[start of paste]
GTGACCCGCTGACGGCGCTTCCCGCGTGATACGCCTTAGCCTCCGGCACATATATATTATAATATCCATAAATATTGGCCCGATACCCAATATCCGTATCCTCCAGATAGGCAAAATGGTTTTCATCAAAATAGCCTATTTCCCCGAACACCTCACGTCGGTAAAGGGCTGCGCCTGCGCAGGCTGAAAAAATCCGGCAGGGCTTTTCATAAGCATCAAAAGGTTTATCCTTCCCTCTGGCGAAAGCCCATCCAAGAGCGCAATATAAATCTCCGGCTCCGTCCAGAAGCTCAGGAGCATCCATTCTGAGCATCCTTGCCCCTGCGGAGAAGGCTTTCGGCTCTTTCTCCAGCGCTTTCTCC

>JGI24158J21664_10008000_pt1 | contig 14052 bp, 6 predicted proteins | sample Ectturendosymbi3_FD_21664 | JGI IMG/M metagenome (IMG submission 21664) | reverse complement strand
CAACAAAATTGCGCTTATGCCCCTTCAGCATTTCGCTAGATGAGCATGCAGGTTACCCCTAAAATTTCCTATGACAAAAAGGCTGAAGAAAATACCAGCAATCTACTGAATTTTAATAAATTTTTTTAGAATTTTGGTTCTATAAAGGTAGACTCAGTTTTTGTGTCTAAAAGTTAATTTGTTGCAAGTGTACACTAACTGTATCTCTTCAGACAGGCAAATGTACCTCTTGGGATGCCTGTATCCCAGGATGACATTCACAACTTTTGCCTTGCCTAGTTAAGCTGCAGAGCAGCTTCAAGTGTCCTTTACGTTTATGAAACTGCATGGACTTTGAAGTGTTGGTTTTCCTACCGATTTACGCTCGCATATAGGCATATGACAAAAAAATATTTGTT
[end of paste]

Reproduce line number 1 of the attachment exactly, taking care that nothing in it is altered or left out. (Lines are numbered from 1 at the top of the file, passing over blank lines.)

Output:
GTGACCCGCTGACGGCGCTTCCCGCGTGATACGCCTTAGCCTCCGGCACATATATATTATAATATCCATAAATATTGGCCCGATACCCAATATCCGTATCCTCCAGATAGGCAAAATGGTTTTCATCAAAATAGCCTATTTCCCCGAACACCTCACGTCGGTAAAGGGCTGCGCCTGCGCAGGCTGAAAAAATCCGGCAGGGCTTTTCATAAGCATCAAAAGGTTTATCCTTCCCTCTGGCGAAAGCCCATCCAAGAGCGCAATATAAATCTCCGGCTCCGTCCAGAAGCTCAGGAGCATCCATTCTGAGCATCCTTGCCCCTGCGGAGAAGGCTTTCGGCTCTTTCTCCAGCGCTTTCTCC